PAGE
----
On Earth, the planet itself is negatively charged and the clouds are positively charged, causing lightning to travel from the clouds to the surface. While there are significantly smaller wisps of lightning that reach from the Earth to the clouds and the bolt that is travelling down, would it be possible to have a planet in which the charges are reversed, causing lightning that arcs from the planet to the clouds?

If possible, how would this different charge affect an Earth like planet?

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    $\begingroup$ The lighting bolt you see is already moving from the planet to the clouds. But the reason the lightning starts from the clouds is that the charge can build up on them because they are isolated from everything. On the ground, charges dissipate because there is other charge that can travel and neutralize it...hence the term grounded. $\endgroup$
    – Oldcat
    Commented Nov 13, 2014 at 19:08
  • $\begingroup$ As an intersting point of reading, look-up 'sprites'...upper atmospheric positive charges that work in conjunction with the lightening we are more familiar with seeing. Lightening is far more complex than simply differing charges between earth and clouds. $\endgroup$
    – Twelfth
    Commented Nov 13, 2014 at 19:12

2 Answers 2


TL;DR: Lightning in our world can possibly do both, so there probably wouldn't be much of a change.

Lightning is a form of static discharge caused when an excess of electrons exist in one location (e.g. the ground) and a lack of them (e.g. in the clouds). This would result in, if enough potential energy (voltage) existed in the electrons, a discharge in the form of lightning from the negative to the positive.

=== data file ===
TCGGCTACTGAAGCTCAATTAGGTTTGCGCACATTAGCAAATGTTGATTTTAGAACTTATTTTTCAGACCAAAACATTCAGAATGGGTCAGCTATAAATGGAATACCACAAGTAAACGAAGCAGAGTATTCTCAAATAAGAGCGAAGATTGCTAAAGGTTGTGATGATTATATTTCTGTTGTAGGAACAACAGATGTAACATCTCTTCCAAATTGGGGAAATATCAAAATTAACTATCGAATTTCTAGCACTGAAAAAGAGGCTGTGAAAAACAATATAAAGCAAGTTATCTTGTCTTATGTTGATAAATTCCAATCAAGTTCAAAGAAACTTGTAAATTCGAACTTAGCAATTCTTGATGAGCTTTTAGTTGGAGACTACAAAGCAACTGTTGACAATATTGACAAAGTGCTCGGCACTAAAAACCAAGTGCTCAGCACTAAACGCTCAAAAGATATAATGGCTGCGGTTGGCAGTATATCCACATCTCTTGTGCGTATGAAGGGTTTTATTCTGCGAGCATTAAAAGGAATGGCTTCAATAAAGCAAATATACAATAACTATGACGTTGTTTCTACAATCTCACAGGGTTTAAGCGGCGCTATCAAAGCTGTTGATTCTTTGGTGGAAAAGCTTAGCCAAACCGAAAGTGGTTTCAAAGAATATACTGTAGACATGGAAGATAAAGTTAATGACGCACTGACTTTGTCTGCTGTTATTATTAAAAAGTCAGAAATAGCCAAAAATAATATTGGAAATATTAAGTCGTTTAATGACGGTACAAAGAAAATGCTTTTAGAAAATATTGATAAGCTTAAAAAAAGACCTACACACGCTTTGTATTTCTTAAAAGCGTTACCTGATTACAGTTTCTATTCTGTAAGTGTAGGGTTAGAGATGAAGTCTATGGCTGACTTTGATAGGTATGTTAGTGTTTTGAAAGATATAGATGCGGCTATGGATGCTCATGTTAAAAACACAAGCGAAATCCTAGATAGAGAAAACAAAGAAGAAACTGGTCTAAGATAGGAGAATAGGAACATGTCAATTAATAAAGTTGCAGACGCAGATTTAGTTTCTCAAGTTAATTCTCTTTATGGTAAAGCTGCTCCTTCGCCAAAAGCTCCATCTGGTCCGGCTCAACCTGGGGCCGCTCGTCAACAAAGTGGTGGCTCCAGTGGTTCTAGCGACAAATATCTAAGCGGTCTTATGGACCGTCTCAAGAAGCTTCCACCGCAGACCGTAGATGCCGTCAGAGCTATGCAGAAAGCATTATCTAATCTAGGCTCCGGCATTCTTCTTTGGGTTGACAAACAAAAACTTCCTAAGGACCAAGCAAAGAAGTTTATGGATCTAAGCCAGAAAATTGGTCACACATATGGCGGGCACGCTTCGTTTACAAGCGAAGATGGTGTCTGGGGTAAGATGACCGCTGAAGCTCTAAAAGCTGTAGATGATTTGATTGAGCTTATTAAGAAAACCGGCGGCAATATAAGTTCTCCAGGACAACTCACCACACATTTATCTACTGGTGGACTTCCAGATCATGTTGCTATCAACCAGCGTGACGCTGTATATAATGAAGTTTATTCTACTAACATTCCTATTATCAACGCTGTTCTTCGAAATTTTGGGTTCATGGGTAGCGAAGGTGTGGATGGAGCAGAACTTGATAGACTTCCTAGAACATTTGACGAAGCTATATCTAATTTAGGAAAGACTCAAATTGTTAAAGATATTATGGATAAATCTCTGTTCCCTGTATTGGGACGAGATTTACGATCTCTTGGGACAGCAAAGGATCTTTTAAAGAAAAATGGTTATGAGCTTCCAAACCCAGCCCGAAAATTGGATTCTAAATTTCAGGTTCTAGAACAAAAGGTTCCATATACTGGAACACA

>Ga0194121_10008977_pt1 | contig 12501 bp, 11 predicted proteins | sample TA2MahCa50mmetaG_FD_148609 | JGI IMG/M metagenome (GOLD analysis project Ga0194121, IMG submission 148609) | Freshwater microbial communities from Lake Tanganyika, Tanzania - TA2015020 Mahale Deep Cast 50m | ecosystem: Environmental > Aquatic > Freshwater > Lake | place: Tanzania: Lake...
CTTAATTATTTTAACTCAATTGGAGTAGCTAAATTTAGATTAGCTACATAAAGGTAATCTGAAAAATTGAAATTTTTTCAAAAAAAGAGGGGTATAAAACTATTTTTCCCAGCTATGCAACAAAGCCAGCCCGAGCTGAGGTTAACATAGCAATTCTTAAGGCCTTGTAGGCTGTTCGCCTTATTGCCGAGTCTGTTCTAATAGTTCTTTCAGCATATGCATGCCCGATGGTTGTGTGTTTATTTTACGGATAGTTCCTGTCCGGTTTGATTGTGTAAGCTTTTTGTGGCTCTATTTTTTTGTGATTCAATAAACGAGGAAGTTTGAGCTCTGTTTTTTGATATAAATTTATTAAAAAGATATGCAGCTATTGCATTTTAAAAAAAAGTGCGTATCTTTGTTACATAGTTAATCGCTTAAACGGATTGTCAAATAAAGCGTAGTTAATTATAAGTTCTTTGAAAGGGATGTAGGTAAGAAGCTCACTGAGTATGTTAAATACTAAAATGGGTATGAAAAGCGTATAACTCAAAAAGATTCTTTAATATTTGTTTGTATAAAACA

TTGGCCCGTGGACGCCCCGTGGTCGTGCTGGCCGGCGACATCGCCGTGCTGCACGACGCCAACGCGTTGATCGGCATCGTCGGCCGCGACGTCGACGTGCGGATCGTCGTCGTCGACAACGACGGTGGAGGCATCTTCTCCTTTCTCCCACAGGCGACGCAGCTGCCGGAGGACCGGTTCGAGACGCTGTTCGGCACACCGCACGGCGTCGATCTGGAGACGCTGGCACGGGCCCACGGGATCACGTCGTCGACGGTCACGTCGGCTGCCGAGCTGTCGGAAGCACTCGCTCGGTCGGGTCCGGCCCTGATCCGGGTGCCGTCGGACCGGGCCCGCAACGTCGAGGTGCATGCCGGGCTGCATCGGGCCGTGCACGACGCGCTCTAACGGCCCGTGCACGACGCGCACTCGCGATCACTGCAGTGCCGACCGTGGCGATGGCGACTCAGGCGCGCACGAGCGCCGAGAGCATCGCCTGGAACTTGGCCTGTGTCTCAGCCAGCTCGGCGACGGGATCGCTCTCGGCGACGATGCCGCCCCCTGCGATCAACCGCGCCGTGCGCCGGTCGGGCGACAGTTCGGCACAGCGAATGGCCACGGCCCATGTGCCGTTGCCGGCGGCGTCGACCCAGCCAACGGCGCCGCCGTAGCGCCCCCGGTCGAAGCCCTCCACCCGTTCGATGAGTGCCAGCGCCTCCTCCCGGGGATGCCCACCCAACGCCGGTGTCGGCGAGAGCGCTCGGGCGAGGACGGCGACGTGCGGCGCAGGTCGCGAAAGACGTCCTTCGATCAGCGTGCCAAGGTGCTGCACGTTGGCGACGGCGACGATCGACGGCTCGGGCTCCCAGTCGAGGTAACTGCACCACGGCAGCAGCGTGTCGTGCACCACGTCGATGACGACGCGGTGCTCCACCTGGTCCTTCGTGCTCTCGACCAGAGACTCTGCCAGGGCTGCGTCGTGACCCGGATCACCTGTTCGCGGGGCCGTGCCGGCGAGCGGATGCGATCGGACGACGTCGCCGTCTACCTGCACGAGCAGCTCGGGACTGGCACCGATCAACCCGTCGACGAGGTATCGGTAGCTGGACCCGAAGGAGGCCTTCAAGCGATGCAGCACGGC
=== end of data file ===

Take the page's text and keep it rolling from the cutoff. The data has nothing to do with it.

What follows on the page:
In the scenario you give, what we actually would have is lightning going from the negatively charged planet to the positively charged clouds! As far as I understand it, lightning going from ground-to-cloud or cloud-to-ground are both entirely possible on Earth, it just depends on how the charges are split. It's also why clouds often have lightning strikes between them (distances are shorter, potential energy required for an ark is less, hence ZAP). HOWEVER, the typical strike is in fact due to "feelers" of negative charges extending downward from the clouds. The bottom of a storm cloud is typically negatively charged, and the ground is typically positively charged below it.

To answer your question, both would be possible, thus I do not see why you couldn't have the convention between them change. If you're building a world, a little hand-waving can get around most physics things (ooo, magic), especially when science itself doesn't understand the phenomenon 100%.

Some additional reading:


Lightening is a discharge to balance the electrical charge that has built up between objects, (the earth and clouds, or between clouds etc.) Lightening can travel in either direction already here on Earth. The ground is not 'positive' and the sky is not 'negative'. Regions get an imbalance and the ground could have the negative charge or to put it more correctly the sky could have a more positive charge and thus attract a lightening strike from below.


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